Have you checked the health of your soil lately? Checking respiration of your soil is like checking your pulse—indicating your health level, but not what may be impeding or stimulating it.
Checking the health of your soil is easy. You probably are checking a few things already and don’t know it. When you run a soil test and measure pH and organic matter you know some of the elements that contribute to soil health.
Soil health is determined by chemical, physical and biological properties.
Some of the most common chemical soil indicators are organic matter, pH, salinity and electroconductivity (EC). A soil laboratory can run these tests.
Some common physical tests are porosity, bulk density, water infiltration and aggregate stability. Unfortunately, these must be done in the field, either by you or someone you hire. Field kits can be assembled to measure these physical indicators, but tests are a bit tedious. If the soil is impeded physically, you can’t optimize biology.
Fortunately, a laboratory can measure the biological health of your soil using multiple methods. One of the most well-known measurements is the Soil Health Test being promoted by the Natural Resources Conservation Service (NRCS). The less-known Haney Test, developed by Rick Haney, USDA scientist at Texas A&M University, looks at soil respiration and carbon and nutrient cycling. It may be done by several laboratories approved by the NRCS.
Additional tests include the Cornell soil health test, active carbon (permanganate carbon test), mineralizable nitrogen (ISNT, SLAN), microbial diversity (PLFA) and soil aggregate stability (VAST, SLAKE). You can find laboratories that do all or some of these tests.
At the end of the day I like to measure six things:
- Organic matter
- Active carbon
- Nitrogen mineralization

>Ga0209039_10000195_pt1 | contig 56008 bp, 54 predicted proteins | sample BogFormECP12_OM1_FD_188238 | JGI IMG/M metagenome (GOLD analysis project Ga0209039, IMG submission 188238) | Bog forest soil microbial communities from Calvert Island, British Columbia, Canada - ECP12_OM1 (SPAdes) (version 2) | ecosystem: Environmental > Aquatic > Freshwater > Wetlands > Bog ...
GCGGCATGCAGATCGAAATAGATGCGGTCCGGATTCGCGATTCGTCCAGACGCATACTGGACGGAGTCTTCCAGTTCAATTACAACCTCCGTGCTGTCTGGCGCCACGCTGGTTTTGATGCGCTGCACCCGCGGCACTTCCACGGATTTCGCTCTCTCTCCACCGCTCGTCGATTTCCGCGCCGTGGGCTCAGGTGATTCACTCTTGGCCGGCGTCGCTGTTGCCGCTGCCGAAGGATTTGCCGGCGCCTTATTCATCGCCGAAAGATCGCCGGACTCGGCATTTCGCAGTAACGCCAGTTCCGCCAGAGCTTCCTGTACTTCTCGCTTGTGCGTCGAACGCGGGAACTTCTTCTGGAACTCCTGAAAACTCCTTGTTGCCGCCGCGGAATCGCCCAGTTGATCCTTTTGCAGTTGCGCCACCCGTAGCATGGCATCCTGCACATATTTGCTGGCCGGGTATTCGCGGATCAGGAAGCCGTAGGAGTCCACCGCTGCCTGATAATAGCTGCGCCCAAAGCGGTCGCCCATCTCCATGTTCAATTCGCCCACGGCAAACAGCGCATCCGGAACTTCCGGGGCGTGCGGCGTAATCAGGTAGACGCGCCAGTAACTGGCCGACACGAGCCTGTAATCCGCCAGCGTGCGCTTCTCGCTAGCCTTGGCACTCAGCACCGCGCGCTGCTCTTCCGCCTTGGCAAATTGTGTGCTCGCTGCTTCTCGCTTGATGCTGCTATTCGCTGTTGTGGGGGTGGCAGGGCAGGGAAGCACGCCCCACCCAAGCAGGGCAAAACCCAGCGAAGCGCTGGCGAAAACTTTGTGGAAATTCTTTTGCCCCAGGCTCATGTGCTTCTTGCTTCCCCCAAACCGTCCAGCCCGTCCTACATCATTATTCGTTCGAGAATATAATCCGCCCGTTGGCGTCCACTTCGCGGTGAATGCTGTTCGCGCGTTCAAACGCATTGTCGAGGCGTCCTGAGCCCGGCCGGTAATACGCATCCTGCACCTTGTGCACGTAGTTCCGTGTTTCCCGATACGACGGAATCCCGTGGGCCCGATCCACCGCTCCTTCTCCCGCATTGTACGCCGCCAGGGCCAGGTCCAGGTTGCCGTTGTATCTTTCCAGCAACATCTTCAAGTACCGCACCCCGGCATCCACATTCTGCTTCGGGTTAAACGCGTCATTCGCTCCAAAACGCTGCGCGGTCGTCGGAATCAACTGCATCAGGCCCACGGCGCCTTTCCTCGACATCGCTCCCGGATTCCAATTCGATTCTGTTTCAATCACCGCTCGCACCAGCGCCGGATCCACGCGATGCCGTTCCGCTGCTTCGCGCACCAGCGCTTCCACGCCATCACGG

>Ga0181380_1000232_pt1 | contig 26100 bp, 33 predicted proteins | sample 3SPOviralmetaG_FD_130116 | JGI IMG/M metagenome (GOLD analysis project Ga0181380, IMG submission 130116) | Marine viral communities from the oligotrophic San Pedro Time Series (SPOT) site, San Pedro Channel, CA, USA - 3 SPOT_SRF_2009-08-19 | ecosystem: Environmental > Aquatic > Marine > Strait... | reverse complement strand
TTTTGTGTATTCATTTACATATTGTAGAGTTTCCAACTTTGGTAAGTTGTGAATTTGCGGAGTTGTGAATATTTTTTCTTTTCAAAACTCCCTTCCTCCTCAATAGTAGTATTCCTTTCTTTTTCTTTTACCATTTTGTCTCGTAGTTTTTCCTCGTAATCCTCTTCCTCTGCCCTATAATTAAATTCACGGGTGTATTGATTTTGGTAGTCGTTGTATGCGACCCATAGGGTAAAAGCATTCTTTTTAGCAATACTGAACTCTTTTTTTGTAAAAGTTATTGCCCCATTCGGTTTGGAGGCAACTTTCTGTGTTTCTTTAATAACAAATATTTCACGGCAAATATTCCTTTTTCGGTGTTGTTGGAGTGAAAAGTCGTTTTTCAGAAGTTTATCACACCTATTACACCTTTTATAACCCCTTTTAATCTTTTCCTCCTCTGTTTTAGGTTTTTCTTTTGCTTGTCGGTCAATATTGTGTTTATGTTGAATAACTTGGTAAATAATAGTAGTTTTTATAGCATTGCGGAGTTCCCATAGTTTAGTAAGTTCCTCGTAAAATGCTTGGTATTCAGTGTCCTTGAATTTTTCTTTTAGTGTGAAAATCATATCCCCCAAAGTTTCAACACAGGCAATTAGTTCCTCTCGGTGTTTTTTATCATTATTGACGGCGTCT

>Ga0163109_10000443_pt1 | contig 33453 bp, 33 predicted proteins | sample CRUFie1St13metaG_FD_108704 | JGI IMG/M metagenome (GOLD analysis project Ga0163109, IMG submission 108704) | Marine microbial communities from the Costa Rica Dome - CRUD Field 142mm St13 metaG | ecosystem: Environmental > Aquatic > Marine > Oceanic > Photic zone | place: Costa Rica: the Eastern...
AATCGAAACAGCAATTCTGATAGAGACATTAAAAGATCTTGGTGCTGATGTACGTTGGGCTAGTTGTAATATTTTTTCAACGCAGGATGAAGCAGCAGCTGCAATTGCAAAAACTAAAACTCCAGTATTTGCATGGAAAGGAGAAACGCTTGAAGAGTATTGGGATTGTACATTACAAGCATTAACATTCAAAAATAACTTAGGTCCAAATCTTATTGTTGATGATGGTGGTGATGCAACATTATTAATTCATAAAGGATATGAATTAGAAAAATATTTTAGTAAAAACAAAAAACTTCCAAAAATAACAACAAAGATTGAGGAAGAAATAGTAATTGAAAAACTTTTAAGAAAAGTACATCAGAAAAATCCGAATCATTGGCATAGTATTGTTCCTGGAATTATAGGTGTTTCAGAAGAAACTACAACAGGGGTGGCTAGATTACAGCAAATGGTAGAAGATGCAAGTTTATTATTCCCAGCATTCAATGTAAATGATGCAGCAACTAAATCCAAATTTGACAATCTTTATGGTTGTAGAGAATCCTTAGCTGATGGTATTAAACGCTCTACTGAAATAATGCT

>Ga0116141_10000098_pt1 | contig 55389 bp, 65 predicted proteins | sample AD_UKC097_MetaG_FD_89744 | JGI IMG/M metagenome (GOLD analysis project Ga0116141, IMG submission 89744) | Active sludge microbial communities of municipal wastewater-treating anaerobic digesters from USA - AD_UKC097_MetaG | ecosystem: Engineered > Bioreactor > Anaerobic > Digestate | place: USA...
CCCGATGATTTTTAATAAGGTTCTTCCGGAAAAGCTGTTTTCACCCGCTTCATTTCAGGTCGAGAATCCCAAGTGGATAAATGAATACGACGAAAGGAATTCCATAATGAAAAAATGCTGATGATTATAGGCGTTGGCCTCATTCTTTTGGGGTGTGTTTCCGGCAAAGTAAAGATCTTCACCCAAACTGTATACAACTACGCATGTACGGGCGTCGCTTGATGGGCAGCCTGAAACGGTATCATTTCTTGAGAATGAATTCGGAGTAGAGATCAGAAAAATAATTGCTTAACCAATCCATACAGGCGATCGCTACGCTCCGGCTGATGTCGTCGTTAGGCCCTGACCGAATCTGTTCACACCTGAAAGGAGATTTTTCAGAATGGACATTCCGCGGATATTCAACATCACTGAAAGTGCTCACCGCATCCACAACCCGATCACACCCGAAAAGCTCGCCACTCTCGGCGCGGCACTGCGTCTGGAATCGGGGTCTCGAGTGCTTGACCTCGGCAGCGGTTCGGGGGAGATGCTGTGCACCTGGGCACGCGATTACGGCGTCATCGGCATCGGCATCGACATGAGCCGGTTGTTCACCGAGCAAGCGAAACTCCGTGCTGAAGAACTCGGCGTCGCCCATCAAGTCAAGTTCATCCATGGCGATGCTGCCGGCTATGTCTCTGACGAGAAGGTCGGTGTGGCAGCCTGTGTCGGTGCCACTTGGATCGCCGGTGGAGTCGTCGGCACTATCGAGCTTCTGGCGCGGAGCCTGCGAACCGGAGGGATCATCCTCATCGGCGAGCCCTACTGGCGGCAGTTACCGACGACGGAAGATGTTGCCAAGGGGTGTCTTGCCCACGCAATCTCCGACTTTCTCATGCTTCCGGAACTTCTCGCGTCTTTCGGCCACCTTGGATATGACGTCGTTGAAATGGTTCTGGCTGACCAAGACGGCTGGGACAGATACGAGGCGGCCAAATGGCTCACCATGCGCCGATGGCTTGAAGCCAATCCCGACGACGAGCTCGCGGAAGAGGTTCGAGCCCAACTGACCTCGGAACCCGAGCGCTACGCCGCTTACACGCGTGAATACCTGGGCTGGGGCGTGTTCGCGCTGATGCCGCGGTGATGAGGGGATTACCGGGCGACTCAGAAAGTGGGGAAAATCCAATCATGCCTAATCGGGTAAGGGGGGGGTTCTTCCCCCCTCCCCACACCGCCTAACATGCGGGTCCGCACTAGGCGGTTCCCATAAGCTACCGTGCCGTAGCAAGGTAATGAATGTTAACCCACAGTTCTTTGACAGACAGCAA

- Aggregate stability
I consider these to be some of the more important indicators out of the 12 or 15 possible tests. And these listed can be done by a commercial soil laboratory.
However, at the top of my list is measuring soil respiration because all the factors that influence soil health also affect respiration. This one test aggregates all influencing factors into a single measurement. This is like measuring your pulse, where a lot of things about your blood chemistry, health and lifestyle affect this single measurement. We know if a person’s pulse is too low or too high something is wrong. It’s the same with soil respiration.
Soil respiration can be measured by the 24-hour CO2 burst test or by 3-day or 7-day respiration tests. The longer runs are generally not popular with commercial laboratories because of time and cost. The Solvita® CO2 burst test can record bursts of 30, 60, 90 or 120 ppm or more in 24 hours. Obviously, the higher the value the more active the soil’s microbial pool. Remember, microbes actively feed on carbon and recycle nutrients to feed roots and humic compounds to improve the soil. And the bigger the burst the larger the pulse.
For additional perspectives read “Food Security from the Soil”, an interview with Anthony Bly, Extension soils field specialist at South Dakota State University, published in the March/April 2017 edition of the South Dakota Soybean Leader magazine.
Soybean agronomist Daniel Davidson, Ph.D. posts blogs on agronomy-related topics. Feel free to contact him at firstname.lastname@example.org or ring him at 402-649-5919.